The novel composition of this invention can be ap plied directly over a primed metal substrate without the use of an intermediate sealer coat. However, a sealer coat can be used to provide a finish with excellent adhesion and smoothness. Typically useful sealer compositions are disclosed in Rohrbacher, US. Pat. No. 3,509,086, issued Apr. 28, 1970.
The finishes of the novel coating composition of this invention are characterized by an increased freedom from water spotting, have excellent craze resistance, outstanding durability, gloss retention and have a good gasoline resistance and resistance to aromatic solvents. These characteristics make the novel composition particularly attractive as an exterior finish for automobiles and trucks. Also, since the finish can be applied in a single application step, it makes the novel composition particularly attractive for use in mass production of automobiles and trucks.
The following examples illustrate the invention. The parts and percentages are by weight unless otherwise specified.
EXAMPLE 1 A coating composition is prepared by first forming the following acrylic polymer solution:
Styrene monomer (55.5% solids in butanol ot' a hutylated melamine formaldehyde resin having a viscosity of 377-700 centistokes measured at 25C. wherein the molar ratio of melamine/formalde- -Continued -Continued Parts By Parts by Portion 1 Weight Portion I Weight Methyl methacrylate monomer 107.76 hyde/butanol is 1.0/4.8/l.79) 184.87 Butyl acrylate monomer 181.23 5 Polybutylacrylatc solution polymer solids Hydroxyethylacrylate monomer 48.96 in xylol) 1.95 Acrylic acid 4.90 A white mill base (prepared above) 269.80 Ditertiary-hutyl peroxide 14.69 Portion 2 M Triethylaminc 0.93 Butyl acetate solution (90% hutyl acetate in Portion 3 humnol) 63-37 Xylene 116.32 TOTAL x3100 Methanol 13.97 Ethylene glycol monoethyl ether acetate 18.62 TOTAL 932.00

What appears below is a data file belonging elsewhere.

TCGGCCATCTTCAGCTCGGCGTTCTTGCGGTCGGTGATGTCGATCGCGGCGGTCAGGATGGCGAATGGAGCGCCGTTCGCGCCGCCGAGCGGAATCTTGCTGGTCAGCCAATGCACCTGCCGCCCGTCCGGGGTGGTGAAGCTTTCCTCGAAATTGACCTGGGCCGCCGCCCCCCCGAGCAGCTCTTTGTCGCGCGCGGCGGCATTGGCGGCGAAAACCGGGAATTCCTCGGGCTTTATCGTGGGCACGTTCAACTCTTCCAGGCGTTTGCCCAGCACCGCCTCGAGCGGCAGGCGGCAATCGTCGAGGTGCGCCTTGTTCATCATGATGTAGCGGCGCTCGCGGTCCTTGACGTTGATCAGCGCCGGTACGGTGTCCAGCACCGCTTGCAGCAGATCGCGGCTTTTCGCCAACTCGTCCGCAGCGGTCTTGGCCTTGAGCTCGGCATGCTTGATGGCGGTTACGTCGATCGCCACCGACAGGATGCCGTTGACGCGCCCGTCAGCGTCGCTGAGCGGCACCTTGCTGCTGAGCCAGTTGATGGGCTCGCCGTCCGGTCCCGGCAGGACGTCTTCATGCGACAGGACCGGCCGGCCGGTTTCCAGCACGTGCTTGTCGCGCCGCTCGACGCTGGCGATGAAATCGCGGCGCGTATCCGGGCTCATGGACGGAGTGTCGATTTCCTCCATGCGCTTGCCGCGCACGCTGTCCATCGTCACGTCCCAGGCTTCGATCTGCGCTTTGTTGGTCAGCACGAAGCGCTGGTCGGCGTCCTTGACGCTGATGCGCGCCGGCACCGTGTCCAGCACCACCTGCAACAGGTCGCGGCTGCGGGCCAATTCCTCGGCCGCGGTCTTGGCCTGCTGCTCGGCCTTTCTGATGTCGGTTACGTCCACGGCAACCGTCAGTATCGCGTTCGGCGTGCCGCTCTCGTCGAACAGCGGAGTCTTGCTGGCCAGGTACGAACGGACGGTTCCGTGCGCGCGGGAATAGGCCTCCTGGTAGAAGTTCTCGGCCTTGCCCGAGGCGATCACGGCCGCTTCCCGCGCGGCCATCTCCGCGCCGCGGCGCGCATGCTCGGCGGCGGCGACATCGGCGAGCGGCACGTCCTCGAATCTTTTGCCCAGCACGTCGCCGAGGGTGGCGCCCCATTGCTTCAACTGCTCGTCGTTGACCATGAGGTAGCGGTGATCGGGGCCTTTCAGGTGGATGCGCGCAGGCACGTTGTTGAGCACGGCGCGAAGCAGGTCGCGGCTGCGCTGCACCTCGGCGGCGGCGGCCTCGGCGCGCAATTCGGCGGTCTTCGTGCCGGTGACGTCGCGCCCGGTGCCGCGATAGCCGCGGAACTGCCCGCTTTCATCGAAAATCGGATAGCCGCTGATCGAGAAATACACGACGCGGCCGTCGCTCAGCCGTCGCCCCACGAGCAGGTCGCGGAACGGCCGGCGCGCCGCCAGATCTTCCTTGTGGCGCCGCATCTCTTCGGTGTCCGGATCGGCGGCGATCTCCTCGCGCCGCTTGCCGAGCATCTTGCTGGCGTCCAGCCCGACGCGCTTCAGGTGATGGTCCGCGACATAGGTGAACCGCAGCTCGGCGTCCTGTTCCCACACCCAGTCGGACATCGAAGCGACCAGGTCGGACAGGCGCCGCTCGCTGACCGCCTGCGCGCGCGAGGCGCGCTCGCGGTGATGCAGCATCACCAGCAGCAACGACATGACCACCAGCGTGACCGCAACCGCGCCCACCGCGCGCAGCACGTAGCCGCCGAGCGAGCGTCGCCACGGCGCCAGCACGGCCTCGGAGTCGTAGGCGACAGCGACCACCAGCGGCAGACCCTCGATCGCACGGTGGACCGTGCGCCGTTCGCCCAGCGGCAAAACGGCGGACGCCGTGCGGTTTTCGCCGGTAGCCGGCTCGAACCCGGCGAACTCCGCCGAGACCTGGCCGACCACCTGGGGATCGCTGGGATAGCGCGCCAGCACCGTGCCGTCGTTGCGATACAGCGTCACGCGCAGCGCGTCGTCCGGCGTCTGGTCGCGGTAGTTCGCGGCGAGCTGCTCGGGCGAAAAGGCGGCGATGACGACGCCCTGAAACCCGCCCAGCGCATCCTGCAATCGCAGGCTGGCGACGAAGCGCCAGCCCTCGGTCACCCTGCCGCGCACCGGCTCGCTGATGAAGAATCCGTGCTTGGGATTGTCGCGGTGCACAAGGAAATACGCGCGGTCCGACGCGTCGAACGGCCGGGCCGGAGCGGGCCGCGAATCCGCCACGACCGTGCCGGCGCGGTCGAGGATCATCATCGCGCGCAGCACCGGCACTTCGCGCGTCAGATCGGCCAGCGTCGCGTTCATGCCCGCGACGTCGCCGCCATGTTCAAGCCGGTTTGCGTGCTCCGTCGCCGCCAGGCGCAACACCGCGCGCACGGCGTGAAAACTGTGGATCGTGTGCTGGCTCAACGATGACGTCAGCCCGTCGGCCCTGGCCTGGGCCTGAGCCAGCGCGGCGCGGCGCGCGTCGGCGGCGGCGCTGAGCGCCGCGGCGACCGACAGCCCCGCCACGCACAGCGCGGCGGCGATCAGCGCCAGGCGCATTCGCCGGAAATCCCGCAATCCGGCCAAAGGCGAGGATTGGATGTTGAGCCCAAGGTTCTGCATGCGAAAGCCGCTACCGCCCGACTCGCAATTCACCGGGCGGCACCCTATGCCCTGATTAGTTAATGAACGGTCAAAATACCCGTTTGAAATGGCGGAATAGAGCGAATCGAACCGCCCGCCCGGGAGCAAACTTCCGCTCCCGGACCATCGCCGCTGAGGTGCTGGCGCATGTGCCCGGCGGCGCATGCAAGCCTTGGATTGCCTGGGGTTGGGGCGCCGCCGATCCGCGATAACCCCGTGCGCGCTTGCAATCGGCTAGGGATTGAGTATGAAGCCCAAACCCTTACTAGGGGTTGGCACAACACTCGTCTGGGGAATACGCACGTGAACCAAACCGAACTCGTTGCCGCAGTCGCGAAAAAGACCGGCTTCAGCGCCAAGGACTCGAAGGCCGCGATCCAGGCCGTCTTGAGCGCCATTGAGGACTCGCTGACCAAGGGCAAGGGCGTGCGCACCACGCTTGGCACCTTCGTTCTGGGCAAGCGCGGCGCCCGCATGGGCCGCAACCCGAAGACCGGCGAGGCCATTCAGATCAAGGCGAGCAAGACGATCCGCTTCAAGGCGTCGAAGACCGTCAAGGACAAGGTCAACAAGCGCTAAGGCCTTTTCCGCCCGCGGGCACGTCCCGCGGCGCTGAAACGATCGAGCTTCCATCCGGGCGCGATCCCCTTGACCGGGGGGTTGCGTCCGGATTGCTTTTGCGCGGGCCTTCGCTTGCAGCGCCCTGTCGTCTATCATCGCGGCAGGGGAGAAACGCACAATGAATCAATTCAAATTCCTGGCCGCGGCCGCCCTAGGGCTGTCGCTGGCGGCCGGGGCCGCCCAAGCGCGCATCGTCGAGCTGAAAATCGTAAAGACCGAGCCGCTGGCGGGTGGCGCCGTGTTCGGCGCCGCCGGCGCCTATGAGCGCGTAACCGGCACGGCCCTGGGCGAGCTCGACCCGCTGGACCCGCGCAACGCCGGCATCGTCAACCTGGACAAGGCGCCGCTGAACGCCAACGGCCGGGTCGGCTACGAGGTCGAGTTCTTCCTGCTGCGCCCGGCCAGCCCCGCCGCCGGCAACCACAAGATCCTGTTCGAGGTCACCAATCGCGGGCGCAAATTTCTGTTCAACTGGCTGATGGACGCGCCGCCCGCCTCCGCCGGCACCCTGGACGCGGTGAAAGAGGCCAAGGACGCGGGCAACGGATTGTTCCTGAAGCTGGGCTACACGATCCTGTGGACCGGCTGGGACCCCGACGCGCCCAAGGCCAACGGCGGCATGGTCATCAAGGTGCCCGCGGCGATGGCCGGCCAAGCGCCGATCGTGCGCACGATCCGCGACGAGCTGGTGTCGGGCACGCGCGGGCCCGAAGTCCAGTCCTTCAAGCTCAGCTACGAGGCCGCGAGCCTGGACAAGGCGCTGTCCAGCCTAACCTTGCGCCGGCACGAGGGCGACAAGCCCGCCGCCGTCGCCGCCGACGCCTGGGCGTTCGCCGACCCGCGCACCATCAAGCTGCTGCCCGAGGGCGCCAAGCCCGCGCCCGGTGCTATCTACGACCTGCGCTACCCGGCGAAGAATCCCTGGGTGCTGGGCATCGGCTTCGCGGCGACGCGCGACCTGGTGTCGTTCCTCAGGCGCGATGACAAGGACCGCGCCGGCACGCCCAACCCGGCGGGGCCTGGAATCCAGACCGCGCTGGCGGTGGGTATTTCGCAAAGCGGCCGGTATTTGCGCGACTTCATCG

Portion l is charged into a reaction vessel equipped with a stirrer, a heating mantle, and a reflux condenser P l h d l d h and then the solvents are heated, to about 140C. Por- Zi 5 argeh 2 vefsse ad tion 2 is premixed and added continuously over a four- 9 5 e g g i g d e hour period while maintaining the reaction mixture at. s if e l z z e Q its reflux temperature. The reaction mixture is main- ,Sluen y l t g l e i tained at reflux temperature for about an additional 2.5 mg mg f gg i e 1. a hours and until a constant viscosity is reached. Portion 2? 1 3 y 0 Simon gt Z er up 3 is then added and blended with the reaction mixture. i Slgay 18 32 y e ggs The resulting polymer has a solids content of about 2 d i d i i F 1 60% and the polymer has a relative viscosity of about 9 gi pp 0 l i d 1.08 measured at C. in dichloroethane at about m1 1C e plgmen a y r.esm primer 0 25 Only one coat is applied and the panel is baked for 0.5 /a polymer solids and the polymer has an acid numo b about minutes at 125 C. giving a fully cured film er of about 9-1 1. The polymer has the following comabout 2.0 mils thick WhlCh has the following properties: position: styrene/methyl methacrylate/butyl acrylate/- v a good gloss, excellent hardness, resistance to blistering hydroxyethyl acrylate/aerylie acid in a weight ratio of and high humidity, excellent resistance to water soak- ,ctbOUt 30/22/37/10/L0. 3O